Beginning in the spring of 2008, all audio and video on OCW is being submitted for transcription and subtitling. In this process, each video is carefully transcribed and reviewed by a subject matter expert to ensure accuracy. Transcriptions and subtitles will be made available for all of our video lectures in the coming years.

If you would like to support MIT OpenCourseWare's video production, please consider making a donation.

 

Why are most audio/video files only available in Real Media? What about open source formats?

MIT OpenCourseWare strives to make the free course materials on this site available to as many people around the world as possible. We use information such as industry trends, standard installation packages, and data provided by our traffic logs to determine which media and other file formats will be accessible by the most users.

When OCW began in 2002, the most widely available streaming media player was Real Media, and we developed our materials accordingly (streaming is important to us, as we believe low-bandwidth users should not be required to download an entire video file before viewing). Even in the short time since OCW's launch, the web media market has matured and now offers a wide range of options to users all over the world. Accordingly, we have begun to offer MPEG4 videos, and plan to introduce Flash soon. In the mean time, you can download many of our videos from iTunes (http://web.mit.edu/itunesu) and YouTube (http://www.youtube.com/mit).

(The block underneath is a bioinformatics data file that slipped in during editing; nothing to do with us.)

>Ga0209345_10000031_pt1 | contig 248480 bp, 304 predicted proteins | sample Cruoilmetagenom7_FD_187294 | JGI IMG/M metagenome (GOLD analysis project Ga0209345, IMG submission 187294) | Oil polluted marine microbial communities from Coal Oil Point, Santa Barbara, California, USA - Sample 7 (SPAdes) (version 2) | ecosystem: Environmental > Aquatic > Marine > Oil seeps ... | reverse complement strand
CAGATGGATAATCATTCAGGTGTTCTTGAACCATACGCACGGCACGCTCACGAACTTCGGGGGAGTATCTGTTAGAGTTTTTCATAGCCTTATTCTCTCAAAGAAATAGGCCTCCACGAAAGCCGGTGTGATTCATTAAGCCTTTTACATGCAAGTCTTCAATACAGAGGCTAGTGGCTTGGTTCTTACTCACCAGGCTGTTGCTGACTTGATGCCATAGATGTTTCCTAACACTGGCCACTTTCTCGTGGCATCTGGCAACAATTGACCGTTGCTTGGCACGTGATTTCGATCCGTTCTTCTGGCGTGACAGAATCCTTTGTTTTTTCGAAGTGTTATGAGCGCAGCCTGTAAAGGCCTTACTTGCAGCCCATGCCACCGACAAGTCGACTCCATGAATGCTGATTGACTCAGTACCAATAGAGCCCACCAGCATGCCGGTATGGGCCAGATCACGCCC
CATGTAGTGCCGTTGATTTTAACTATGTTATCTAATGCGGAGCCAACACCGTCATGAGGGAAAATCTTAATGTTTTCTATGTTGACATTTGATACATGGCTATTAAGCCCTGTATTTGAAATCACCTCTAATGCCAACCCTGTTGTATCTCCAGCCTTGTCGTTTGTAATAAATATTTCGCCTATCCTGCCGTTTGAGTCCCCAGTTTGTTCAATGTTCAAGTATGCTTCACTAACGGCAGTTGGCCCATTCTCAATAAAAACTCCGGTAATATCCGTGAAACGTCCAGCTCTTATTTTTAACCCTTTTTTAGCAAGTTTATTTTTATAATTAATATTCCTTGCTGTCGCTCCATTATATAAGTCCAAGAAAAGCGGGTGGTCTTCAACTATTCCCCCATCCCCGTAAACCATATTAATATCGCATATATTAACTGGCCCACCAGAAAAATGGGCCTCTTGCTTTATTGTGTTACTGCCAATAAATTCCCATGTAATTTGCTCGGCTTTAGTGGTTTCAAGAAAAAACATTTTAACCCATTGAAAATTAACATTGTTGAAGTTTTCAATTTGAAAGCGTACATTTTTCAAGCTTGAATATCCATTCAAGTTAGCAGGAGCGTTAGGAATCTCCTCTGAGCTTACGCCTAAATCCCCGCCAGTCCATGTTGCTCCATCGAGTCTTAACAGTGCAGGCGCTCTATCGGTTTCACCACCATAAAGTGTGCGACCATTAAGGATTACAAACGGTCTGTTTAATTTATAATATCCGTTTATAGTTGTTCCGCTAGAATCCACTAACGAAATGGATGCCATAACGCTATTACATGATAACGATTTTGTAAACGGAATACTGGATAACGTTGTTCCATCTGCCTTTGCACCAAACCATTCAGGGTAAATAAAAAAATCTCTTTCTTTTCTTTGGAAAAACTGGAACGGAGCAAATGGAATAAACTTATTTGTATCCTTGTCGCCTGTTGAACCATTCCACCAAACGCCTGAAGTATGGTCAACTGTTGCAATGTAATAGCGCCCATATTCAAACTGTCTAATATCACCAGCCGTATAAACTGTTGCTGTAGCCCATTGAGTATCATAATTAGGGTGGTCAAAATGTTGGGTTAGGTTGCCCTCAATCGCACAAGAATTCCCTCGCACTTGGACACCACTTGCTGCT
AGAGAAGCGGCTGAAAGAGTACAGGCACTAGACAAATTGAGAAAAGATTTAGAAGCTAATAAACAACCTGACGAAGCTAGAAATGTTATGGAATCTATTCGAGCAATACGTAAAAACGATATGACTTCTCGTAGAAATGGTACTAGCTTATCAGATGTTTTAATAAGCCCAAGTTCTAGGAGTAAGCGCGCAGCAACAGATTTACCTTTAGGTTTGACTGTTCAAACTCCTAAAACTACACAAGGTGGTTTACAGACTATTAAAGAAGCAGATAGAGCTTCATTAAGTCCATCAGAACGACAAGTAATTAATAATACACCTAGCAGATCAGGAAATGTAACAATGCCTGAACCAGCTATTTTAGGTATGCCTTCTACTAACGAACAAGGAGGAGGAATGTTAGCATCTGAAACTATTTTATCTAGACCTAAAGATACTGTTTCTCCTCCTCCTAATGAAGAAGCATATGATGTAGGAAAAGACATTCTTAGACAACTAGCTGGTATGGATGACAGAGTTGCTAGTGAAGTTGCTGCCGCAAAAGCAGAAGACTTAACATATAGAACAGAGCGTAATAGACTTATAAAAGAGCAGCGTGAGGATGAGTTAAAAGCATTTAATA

As we create new video and audio files, we will continue to make them available in the variety of formats that seem best at the time; we will also try to retrofit our media as funding and resources allow.

 

Are these files available on iTunes or YouTube?

Yes. Many of our audio and video files are available on iTunes (http://web.mit.edu/itunesu), where you can download courses as "albums" to watch or listen to on your iPod. Many of our video files are available on YouTube (http://www.youtube.com/mit).

 

Why can't I see equations in some courses?

Some of the courses now contain content presented using MathML. In order to view this content, you may need to install third-party fonts or plug-ins.

Firefox 3.x

Firefox users should install the STIX Beta fonts to display MathML content. Note that while Firefox will display some MathML content without these additional fonts, subtleties in the expressions may be missing or distorted.

Internet Explorer 7 and 8

Internet Explorer users should install the MathPlayer plugin to view MathML content.

Chrome, Safari, Internet Explorer, Netscape 4

These browsers do not currently support the display of MathML content. Please consider using one of the above browsers to view courses that contain MathML.